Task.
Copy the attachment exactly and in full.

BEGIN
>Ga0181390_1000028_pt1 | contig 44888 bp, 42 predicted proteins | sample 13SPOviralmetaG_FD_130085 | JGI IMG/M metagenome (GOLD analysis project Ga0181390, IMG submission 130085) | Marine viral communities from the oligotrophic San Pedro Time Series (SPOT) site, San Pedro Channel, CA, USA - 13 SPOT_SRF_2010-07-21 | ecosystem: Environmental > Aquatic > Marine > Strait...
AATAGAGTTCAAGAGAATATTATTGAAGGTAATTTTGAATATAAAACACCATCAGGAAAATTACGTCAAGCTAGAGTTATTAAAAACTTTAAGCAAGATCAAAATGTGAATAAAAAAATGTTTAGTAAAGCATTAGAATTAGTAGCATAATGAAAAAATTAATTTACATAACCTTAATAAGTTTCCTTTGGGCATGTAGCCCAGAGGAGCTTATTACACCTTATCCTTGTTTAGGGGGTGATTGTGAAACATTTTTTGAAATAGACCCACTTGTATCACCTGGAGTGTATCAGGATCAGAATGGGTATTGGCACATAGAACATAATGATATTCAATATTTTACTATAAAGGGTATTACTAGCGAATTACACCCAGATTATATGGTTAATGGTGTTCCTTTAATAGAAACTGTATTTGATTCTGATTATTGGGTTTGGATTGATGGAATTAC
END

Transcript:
>Ga0181390_1000028_pt1 | contig 44888 bp, 42 predicted proteins | sample 13SPOviralmetaG_FD_130085 | JGI IMG/M metagenome (GOLD analysis project Ga0181390, IMG submission 130085) | Marine viral communities from the oligotrophic San Pedro Time Series (SPOT) site, San Pedro Channel, CA, USA - 13 SPOT_SRF_2010-07-21 | ecosystem: Environmental > Aquatic > Marine > Strait...
AATAGAGTTCAAGAGAATATTATTGAAGGTAATTTTGAATATAAAACACCATCAGGAAAATTACGTCAAGCTAGAGTTATTAAAAACTTTAAGCAAGATCAAAATGTGAATAAAAAAATGTTTAGTAAAGCATTAGAATTAGTAGCATAATGAAAAAATTAATTTACATAACCTTAATAAGTTTCCTTTGGGCATGTAGCCCAGAGGAGCTTATTACACCTTATCCTTGTTTAGGGGGTGATTGTGAAACATTTTTTGAAATAGACCCACTTGTATCACCTGGAGTGTATCAGGATCAGAATGGGTATTGGCACATAGAACATAATGATATTCAATATTTTACTATAAAGGGTATTACTAGCGAATTACACCCAGATTATATGGTTAATGGTGTTCCTTTAATAGAAACTGTATTTGATTCTGATTATTGGGTTTGGATTGATGGAATTAC